Wooo woooo! Let’s all jump on the grain whisky train! Seems like all the whisy companies are doing it these days. If you are wondering why grain whisky is becoming so popular all of a sudden, I have a little theory about it.
As you might have noticed, single malt whisky prices have been increasing at a good rate. At the same time, whisky companies are releaseing more “No Age Statement” expressions and some are even discontinuing their age statement ranges. All these things are connected. Recent higher demands for single malt whisky coupled with lack of production during the 1980’s and 90’s and a bit in the 2000’s means that there just isn’t as much aged single malt whisky to go around. The solution seems simple for the whisky companies. Remove age statements on single malt whiskies and release single grain whiskies which are much more abundant and cheaper.
So why didn’t they do this a long time ago? Well grain whisky tends to be less flavourful than malt. It’s a cheap filler for making blends. So the type of people interested in single malt whiskies are not really the kind of people who are going to be enthusiastic about grain whisky. But hey that attitude is changing. Maybe because of marketting? Maybe because of desperation… Personally, I find it all fun and interesting as long as prices don’t get stupid.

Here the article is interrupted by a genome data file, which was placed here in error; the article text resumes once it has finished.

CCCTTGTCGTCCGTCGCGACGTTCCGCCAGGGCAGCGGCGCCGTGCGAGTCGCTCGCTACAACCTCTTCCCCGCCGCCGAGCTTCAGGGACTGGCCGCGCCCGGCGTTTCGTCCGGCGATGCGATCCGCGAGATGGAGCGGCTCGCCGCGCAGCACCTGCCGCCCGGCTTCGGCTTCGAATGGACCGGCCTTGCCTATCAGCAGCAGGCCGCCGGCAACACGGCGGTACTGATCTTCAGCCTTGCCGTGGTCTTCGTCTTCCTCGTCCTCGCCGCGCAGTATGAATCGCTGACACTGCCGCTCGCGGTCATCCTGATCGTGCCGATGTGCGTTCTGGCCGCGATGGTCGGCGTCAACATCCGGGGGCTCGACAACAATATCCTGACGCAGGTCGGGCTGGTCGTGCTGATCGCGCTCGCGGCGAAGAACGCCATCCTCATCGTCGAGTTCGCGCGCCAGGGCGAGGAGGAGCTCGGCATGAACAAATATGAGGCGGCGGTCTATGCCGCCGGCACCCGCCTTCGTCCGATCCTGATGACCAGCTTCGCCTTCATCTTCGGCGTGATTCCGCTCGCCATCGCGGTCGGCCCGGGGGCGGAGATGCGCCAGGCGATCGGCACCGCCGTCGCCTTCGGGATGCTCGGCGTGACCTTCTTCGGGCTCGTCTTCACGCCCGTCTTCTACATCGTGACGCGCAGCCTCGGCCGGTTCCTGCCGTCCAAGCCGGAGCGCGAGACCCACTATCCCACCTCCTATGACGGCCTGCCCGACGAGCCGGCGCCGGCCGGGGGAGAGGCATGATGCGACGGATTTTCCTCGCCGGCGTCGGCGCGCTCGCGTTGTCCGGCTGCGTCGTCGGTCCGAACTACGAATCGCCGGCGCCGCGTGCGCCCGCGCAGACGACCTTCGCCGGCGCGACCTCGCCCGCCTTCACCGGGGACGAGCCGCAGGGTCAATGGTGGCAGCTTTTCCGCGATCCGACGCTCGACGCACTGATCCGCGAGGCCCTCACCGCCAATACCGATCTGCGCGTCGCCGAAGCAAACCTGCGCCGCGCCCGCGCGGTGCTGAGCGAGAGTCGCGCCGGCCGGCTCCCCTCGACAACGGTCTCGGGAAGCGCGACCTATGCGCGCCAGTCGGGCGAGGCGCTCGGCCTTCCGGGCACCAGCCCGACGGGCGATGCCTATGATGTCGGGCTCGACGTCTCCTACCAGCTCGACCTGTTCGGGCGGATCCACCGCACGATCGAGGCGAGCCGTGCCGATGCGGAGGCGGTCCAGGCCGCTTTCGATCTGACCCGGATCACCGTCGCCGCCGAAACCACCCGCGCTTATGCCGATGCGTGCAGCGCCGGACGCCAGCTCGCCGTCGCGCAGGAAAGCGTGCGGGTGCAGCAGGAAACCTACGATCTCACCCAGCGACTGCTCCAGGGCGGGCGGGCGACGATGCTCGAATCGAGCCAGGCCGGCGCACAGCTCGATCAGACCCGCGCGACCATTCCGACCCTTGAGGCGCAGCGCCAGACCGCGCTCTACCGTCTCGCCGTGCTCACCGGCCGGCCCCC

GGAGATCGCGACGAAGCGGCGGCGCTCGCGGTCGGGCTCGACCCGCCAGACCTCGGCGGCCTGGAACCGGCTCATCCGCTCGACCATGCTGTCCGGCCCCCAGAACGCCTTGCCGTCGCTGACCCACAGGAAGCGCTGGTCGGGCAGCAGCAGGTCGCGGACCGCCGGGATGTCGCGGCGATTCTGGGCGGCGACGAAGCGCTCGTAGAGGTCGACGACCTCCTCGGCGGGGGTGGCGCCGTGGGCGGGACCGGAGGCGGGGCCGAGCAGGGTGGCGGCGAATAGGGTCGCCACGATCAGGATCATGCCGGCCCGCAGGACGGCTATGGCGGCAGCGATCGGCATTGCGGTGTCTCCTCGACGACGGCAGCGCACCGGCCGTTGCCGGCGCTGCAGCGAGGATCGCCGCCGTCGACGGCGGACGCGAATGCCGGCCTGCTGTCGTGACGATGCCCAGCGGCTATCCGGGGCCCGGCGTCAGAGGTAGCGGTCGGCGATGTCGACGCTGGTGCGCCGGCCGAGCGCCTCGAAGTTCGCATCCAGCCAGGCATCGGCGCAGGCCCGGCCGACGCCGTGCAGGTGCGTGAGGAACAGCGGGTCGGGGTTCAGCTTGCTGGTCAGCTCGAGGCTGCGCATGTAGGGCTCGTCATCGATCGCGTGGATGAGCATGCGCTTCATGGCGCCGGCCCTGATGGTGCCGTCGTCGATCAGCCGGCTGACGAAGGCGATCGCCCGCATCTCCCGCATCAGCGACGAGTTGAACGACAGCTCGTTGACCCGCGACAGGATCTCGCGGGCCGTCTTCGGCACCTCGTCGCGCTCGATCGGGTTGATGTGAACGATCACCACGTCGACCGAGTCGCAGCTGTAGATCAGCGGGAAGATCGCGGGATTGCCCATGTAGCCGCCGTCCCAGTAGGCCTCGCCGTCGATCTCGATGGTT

So what we have here is pretty much the epitome of this grain whisky trend. It’s a grain whisky from an undisclosed distillery with an age statement to make it look important.
The Strathcolm 12 was released in the fall of 2015 along with the Strathcolm 8 year old and the Strathcolm NAS. Gasp! A “no age statement” grain whisky! Feels like scraping the bottom of that barrel. But hey maybe that’s where all the good stuffs gone. By the way, Angus Dundee are behind these expressions. They own Glencadam and Tomintoul.
Distillery: Undisclosed Scottish grain distillery
Type: Single Grain
Age: 12 Years Old
Price: £29.09 from the Master of Malt
Dried pineapples and persimmons. Short bread. Toffee ice cream.
Intense dried fruits with this mellow dried melon or persimmon flavour. The orange fruit in trail mix. Creamy like a latte. Slight coffee notes like a latte.
Sweet and gentle toffee ice cream. Slight bitterness develops like coffee bitterness.
A surprising dram. A lot of fun fruity flavours on the nose and start of the palate. Then moves to coffee notes. It’s like having desert and coffee after supper. Reminds me of the 3 course chewing gum from Willy Wonka’s. I am actually quite impressed with this despite my rant about grain whisky. Actually grain whisky can be very nice. At least I think so. Other will definitely disagree.
How can they call it a single grain when they state, using wheat and barley???
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Single grain just means that it is whisky from a single distillery made using column stills and some type or types of grain. Barley is considered a grain as well. If you made whisky from only malted barley but used a column still it would be called grain whisky in Scotland. Malt whisky on the other hand must be made with only malted barley and distilled in pot stills. The “single” term just refers to being made at one distillery as opposed to being a vatting of whisky from different distilleries.